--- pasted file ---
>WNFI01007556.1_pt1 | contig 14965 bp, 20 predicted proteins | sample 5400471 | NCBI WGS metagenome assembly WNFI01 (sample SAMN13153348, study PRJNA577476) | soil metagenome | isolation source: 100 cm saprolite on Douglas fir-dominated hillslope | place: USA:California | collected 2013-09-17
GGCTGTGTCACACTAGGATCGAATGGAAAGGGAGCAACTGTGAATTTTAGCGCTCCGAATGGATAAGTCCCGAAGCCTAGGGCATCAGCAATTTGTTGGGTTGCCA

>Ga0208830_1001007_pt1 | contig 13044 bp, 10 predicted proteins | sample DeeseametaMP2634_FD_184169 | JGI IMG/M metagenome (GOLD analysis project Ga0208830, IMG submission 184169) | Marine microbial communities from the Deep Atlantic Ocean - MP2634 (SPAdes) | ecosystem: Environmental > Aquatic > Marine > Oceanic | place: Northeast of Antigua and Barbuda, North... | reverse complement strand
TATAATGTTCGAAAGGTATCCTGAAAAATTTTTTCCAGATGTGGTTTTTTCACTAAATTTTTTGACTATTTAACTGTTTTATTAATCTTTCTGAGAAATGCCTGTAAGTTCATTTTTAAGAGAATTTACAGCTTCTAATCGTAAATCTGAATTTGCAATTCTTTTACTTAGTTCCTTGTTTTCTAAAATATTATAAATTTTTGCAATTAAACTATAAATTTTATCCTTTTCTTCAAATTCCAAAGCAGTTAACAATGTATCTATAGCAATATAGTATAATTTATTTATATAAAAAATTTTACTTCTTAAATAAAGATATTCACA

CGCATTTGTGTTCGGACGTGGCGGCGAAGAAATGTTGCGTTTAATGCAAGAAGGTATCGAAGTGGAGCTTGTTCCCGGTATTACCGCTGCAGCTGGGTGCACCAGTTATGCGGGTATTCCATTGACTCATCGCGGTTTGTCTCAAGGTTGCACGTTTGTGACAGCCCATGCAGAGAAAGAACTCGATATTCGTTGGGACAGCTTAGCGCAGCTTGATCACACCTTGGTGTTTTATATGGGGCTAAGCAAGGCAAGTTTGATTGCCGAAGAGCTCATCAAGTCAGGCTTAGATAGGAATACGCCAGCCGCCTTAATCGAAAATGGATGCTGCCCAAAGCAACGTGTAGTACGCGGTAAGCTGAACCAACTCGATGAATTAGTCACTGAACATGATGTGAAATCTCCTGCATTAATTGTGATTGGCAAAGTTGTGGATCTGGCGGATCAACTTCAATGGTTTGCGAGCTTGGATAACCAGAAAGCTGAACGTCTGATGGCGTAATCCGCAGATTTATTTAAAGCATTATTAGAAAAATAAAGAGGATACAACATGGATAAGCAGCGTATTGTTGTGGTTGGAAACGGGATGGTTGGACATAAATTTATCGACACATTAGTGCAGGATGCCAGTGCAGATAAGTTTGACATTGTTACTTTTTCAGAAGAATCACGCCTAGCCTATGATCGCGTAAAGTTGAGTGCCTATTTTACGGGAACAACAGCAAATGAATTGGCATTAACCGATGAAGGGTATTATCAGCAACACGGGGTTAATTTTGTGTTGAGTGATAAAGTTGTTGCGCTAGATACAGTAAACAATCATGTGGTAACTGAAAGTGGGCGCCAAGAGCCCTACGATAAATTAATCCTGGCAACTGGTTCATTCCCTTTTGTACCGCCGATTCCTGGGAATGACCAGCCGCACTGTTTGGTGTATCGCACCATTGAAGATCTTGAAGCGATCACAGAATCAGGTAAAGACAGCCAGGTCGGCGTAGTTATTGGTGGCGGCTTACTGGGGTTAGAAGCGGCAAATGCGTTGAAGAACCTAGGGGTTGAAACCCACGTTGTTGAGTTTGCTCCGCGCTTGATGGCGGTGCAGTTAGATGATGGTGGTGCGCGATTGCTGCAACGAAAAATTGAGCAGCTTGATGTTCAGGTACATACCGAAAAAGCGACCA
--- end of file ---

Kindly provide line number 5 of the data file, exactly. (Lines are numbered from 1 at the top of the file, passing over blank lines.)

CGCATTTGTGTTCGGACGTGGCGGCGAAGAAATGTTGCGTTTAATGCAAGAAGGTATCGAAGTGGAGCTTGTTCCCGGTATTACCGCTGCAGCTGGGTGCACCAGTTATGCGGGTATTCCATTGACTCATCGCGGTTTGTCTCAAGGTTGCACGTTTGTGACAGCCCATGCAGAGAAAGAACTCGATATTCGTTGGGACAGCTTAGCGCAGCTTGATCACACCTTGGTGTTTTATATGGGGCTAAGCAAGGCAAGTTTGATTGCCGAAGAGCTCATCAAGTCAGGCTTAGATAGGAATACGCCAGCCGCCTTAATCGAAAATGGATGCTGCCCAAAGCAACGTGTAGTACGCGGTAAGCTGAACCAACTCGATGAATTAGTCACTGAACATGATGTGAAATCTCCTGCATTAATTGTGATTGGCAAAGTTGTGGATCTGGCGGATCAACTTCAATGGTTTGCGAGCTTGGATAACCAGAAAGCTGAACGTCTGATGGCGTAATCCGCAGATTTATTTAAAGCATTATTAGAAAAATAAAGAGGATACAACATGGATAAGCAGCGTATTGTTGTGGTTGGAAACGGGATGGTTGGACATAAATTTATCGACACATTAGTGCAGGATGCCAGTGCAGATAAGTTTGACATTGTTACTTTTTCAGAAGAATCACGCCTAGCCTATGATCGCGTAAAGTTGAGTGCCTATTTTACGGGAACAACAGCAAATGAATTGGCATTAACCGATGAAGGGTATTATCAGCAACACGGGGTTAATTTTGTGTTGAGTGATAAAGTTGTTGCGCTAGATACAGTAAACAATCATGTGGTAACTGAAAGTGGGCGCCAAGAGCCCTACGATAAATTAATCCTGGCAACTGGTTCATTCCCTTTTGTACCGCCGATTCCTGGGAATGACCAGCCGCACTGTTTGGTGTATCGCACCATTGAAGATCTTGAAGCGATCACAGAATCAGGTAAAGACAGCCAGGTCGGCGTAGTTATTGGTGGCGGCTTACTGGGGTTAGAAGCGGCAAATGCGTTGAAGAACCTAGGGGTTGAAACCCACGTTGTTGAGTTTGCTCCGCGCTTGATGGCGGTGCAGTTAGATGATGGTGGTGCGCGATTGCTGCAACGAAAAATTGAGCAGCTTGATGTTCAGGTACATACCGAAAAAGCGACCA